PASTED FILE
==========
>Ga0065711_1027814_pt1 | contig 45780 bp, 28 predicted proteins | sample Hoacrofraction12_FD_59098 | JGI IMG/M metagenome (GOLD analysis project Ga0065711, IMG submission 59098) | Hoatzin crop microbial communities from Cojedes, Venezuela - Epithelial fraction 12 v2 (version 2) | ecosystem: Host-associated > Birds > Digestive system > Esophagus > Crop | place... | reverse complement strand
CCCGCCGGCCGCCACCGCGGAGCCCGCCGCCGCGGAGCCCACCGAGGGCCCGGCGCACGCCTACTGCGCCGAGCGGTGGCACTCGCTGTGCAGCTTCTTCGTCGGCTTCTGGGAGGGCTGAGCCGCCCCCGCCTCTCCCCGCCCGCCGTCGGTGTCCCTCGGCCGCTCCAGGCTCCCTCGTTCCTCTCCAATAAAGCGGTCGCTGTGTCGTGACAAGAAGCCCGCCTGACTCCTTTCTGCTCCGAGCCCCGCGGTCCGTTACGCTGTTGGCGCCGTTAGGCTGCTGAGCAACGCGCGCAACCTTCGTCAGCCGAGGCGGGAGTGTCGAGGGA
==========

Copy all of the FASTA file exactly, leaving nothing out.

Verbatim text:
>Ga0065711_1027814_pt1 | contig 45780 bp, 28 predicted proteins | sample Hoacrofraction12_FD_59098 | JGI IMG/M metagenome (GOLD analysis project Ga0065711, IMG submission 59098) | Hoatzin crop microbial communities from Cojedes, Venezuela - Epithelial fraction 12 v2 (version 2) | ecosystem: Host-associated > Birds > Digestive system > Esophagus > Crop | place... | reverse complement strand
CCCGCCGGCCGCCACCGCGGAGCCCGCCGCCGCGGAGCCCACCGAGGGCCCGGCGCACGCCTACTGCGCCGAGCGGTGGCACTCGCTGTGCAGCTTCTTCGTCGGCTTCTGGGAGGGCTGAGCCGCCCCCGCCTCTCCCCGCCCGCCGTCGGTGTCCCTCGGCCGCTCCAGGCTCCCTCGTTCCTCTCCAATAAAGCGGTCGCTGTGTCGTGACAAGAAGCCCGCCTGACTCCTTTCTGCTCCGAGCCCCGCGGTCCGTTACGCTGTTGGCGCCGTTAGGCTGCTGAGCAACGCGCGCAACCTTCGTCAGCCGAGGCGGGAGTGTCGAGGGA